Three factors can help institutions secure one of these sought-after grants. Andrew Paterson / Alamy Stock Photo Three factors have a significant influence on whether a research institution will apply for and win a prestigious Horizon 2020 grant, researchers have found.
Ivan Oransky, Distinguished Writer In Residence at New York University, co-founded the popular blog Retraction Watch, which reports on and investigates the retractions of scientific papers. We caught up with him to talk science journalism, scientific misconduct and more. Can you give me a sense of any major developments or news in the area of research misconduct?
Journal editors tend to accept manuscripts written by prior collaborators more quickly. Lane Erikson / Alamy Stock Photo Academic editors at one of the largest multidisciplinary journals tend to accept manuscripts from previous collaborators an average of 19 days faster than other papers, a new study has found.
Locating a country in the title of a scientific paper may lower its visibility.
Tracking the careers of leading scientists reveals maintaining greatness is harder for women in Italy. Matej Kastellic / Alamy Stock Photo For female scientists, shattering the glass ceiling is often difficult. But for those who do reach a high-status, clinging to the upper echelons can be even harder, a new study by Italian researchers has found.
Years of groundwork underpins the increase in research partnerships between India and the UK, but a decline in the number of Indian students enrolling in British universities may weaken the relationship.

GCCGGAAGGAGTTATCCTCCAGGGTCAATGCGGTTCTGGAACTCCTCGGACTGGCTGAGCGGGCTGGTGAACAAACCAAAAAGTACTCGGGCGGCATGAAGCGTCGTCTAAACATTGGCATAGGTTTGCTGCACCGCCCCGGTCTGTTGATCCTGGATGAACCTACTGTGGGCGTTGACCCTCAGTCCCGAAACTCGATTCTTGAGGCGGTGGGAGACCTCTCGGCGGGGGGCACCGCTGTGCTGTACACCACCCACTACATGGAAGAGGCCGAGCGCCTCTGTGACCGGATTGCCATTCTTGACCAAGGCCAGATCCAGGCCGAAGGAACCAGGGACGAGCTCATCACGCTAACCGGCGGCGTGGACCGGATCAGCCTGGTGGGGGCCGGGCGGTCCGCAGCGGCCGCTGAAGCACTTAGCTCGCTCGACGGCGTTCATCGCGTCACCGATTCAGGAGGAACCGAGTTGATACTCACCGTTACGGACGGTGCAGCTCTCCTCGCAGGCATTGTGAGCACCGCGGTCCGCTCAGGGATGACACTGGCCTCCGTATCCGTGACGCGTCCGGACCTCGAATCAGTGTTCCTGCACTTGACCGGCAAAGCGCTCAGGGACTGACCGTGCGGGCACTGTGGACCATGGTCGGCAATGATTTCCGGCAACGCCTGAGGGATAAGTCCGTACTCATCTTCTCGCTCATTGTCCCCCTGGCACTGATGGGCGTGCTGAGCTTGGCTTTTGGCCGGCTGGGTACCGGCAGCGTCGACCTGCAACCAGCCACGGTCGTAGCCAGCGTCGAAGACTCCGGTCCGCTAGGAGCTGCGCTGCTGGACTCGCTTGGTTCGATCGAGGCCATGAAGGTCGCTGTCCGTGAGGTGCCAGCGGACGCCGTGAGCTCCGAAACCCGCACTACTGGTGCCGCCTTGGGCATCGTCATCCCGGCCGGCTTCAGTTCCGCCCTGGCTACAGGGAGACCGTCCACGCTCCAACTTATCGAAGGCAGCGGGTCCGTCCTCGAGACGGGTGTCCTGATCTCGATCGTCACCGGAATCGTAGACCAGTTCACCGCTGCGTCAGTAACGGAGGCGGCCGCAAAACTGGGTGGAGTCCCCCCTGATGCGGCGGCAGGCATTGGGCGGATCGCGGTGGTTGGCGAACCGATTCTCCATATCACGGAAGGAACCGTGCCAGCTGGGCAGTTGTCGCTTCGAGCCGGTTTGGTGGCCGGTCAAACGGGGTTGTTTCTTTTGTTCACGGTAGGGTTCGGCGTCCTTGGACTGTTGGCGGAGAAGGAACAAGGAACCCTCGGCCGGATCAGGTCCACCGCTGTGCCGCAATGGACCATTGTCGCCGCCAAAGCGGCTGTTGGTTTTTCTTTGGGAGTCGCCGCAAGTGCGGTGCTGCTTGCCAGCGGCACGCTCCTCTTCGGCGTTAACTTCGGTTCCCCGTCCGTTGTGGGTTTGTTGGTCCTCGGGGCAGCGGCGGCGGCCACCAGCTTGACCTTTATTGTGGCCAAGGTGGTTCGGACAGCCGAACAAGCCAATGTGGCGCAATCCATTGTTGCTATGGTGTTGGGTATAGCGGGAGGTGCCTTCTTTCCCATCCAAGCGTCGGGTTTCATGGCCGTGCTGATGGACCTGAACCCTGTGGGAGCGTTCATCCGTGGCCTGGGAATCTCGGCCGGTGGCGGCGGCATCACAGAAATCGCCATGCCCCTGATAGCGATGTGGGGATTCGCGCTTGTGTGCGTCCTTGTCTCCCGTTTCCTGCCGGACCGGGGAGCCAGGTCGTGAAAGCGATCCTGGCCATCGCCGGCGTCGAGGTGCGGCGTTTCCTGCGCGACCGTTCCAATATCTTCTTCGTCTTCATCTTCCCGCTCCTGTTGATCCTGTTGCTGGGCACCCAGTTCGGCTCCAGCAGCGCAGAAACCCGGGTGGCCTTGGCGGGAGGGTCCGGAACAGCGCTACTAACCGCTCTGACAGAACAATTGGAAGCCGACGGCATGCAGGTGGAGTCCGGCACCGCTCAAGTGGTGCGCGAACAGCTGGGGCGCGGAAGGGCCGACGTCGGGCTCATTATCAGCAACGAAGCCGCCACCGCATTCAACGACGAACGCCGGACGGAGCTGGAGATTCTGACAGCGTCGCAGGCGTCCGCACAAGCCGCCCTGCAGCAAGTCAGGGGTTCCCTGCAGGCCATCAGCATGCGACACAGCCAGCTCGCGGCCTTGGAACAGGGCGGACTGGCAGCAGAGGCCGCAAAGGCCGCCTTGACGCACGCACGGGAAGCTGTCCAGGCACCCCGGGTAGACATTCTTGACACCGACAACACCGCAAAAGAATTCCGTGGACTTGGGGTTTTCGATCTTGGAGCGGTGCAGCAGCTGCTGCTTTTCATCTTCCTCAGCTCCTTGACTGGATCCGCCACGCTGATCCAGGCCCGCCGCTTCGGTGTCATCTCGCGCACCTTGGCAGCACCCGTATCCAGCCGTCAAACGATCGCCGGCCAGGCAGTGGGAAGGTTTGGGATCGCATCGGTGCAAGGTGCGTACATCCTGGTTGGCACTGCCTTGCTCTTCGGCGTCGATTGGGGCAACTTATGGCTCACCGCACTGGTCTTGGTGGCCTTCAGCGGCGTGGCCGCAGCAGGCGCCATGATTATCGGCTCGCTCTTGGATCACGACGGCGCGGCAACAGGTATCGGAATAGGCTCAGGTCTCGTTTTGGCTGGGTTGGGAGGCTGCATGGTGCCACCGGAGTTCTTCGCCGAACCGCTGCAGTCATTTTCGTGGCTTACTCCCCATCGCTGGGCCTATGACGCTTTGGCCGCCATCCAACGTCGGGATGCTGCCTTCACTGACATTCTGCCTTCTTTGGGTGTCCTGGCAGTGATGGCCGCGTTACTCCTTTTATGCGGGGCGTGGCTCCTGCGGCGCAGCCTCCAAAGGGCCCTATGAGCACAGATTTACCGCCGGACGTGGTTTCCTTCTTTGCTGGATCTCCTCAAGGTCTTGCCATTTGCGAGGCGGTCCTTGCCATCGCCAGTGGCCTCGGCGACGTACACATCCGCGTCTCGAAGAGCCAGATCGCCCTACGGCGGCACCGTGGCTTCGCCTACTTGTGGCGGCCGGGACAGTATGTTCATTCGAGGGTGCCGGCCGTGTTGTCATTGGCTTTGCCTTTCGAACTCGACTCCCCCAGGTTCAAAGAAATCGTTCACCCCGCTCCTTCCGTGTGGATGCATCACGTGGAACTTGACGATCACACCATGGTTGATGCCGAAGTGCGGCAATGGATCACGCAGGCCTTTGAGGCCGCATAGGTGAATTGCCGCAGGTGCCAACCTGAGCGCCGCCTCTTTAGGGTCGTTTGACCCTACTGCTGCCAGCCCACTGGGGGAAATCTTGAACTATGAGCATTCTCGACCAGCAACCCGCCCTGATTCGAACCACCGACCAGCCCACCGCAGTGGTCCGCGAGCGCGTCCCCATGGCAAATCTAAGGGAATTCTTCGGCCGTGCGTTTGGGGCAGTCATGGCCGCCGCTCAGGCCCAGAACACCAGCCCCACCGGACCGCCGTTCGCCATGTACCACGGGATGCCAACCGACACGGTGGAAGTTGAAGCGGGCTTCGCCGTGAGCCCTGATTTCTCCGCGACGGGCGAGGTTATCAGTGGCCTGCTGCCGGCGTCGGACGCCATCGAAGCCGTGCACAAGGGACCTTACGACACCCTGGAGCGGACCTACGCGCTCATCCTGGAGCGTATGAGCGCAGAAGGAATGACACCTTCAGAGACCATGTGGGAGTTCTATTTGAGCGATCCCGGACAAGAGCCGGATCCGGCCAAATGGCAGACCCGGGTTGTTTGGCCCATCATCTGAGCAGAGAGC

Researchers in the UK find that the impact factor of journal articles matches judgements by a panel of experts on research quality. retrorocket/Getty A study has found that, in science-based subjects, universities with a large proportion of articles published in high-impact-factor journals are likely to score highly in the Research Excellence Framework (REF), the United Kingdom's system for assessing the quality of university science.
Efforts to increase diversity in research assessment panels don't cut it. GlobalStock/Getty Measures to increase diversity in the panels of experts that assess university science don't go far enough, say researchers. Bolder steps such as quotas are needed to ensure the academic population is represented adequately, says sociologist Kalwant Bhopal, who studies race and social justice at the University of Birmingham.